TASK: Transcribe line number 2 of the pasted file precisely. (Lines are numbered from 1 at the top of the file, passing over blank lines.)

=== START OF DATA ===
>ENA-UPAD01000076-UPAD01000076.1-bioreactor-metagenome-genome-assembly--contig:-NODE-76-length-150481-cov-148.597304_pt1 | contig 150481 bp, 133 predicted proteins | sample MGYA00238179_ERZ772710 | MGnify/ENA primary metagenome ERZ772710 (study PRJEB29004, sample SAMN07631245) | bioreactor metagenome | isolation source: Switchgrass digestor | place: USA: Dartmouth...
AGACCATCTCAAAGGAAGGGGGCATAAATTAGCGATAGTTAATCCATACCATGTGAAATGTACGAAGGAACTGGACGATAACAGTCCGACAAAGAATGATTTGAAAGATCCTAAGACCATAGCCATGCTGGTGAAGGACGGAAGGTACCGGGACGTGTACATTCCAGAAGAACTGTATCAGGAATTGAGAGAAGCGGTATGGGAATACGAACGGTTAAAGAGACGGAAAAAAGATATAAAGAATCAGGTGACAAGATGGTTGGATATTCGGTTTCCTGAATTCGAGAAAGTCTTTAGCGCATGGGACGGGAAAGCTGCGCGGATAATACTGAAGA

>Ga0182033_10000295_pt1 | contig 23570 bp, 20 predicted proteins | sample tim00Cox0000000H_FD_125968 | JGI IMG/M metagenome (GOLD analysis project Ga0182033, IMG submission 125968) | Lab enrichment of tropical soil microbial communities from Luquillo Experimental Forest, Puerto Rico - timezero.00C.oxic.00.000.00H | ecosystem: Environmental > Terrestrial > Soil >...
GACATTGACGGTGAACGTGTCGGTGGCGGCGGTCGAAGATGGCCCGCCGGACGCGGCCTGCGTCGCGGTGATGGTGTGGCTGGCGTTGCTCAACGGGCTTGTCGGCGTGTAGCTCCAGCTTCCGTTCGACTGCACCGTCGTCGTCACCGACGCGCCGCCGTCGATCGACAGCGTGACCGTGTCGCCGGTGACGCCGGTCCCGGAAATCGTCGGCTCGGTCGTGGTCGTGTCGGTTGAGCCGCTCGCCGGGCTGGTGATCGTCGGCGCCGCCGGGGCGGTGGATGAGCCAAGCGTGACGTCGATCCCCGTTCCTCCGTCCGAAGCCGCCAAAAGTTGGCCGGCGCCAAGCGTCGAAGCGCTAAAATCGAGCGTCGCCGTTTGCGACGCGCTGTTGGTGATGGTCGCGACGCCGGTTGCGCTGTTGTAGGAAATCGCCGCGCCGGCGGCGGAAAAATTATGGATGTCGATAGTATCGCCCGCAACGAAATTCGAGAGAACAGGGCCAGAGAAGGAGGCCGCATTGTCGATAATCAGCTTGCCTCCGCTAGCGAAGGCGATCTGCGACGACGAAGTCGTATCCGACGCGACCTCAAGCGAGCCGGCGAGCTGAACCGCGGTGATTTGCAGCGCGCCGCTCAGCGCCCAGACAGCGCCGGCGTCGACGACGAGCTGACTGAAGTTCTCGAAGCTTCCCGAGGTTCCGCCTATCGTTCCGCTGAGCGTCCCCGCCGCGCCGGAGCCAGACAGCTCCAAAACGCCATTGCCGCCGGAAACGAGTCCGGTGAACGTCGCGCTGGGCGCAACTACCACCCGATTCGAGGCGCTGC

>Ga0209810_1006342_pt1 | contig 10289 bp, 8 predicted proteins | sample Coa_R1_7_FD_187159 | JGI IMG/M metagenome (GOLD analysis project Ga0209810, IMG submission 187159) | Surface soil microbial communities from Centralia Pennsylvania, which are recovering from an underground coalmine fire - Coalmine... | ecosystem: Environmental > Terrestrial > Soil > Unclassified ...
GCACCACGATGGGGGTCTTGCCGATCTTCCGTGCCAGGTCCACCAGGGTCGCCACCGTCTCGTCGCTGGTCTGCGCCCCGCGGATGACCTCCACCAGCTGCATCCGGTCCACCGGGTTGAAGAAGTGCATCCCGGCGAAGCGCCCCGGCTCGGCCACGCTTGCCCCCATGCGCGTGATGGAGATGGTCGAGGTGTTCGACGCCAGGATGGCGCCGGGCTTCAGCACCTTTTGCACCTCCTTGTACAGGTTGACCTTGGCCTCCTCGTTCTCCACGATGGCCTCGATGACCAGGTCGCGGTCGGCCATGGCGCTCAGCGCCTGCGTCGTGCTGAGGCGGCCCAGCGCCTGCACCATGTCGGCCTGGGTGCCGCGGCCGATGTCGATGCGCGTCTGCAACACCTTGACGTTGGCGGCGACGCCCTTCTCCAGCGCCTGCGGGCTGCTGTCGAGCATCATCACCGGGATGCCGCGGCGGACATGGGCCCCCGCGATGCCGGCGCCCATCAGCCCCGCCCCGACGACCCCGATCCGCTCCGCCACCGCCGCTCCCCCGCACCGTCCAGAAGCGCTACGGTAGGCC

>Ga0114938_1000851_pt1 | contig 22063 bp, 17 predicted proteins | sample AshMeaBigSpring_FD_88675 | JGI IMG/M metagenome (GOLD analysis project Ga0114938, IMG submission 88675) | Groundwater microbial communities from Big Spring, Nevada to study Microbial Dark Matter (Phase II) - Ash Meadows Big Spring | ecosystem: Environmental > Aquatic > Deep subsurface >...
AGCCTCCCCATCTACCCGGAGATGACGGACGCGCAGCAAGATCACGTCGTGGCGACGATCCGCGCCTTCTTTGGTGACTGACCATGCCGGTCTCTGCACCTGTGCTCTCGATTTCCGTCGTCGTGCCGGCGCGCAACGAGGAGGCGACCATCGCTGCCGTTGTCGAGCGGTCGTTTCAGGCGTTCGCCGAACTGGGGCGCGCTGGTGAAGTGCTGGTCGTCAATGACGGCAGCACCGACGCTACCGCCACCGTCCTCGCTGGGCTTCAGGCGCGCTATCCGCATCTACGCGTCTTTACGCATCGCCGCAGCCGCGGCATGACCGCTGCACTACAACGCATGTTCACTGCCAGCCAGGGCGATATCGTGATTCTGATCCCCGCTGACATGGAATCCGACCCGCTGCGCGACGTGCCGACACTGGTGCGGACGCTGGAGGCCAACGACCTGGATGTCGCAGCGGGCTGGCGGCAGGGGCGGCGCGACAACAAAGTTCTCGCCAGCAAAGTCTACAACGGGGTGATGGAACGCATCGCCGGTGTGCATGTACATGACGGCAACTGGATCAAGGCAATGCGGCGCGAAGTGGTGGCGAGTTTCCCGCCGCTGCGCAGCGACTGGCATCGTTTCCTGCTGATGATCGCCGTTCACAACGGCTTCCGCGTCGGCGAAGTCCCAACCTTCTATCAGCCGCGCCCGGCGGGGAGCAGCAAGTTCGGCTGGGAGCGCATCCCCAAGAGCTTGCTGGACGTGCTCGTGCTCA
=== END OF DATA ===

AGACCATCTCAAAGGAAGGGGGCATAAATTAGCGATAGTTAATCCATACCATGTGAAATGTACGAAGGAACTGGACGATAACAGTCCGACAAAGAATGATTTGAAAGATCCTAAGACCATAGCCATGCTGGTGAAGGACGGAAGGTACCGGGACGTGTACATTCCAGAAGAACTGTATCAGGAATTGAGAGAAGCGGTATGGGAATACGAACGGTTAAAGAGACGGAAAAAAGATATAAAGAATCAGGTGACAAGATGGTTGGATATTCGGTTTCCTGAATTCGAGAAAGTCTTTAGCGCATGGGACGGGAAAGCTGCGCGGATAATACTGAAGA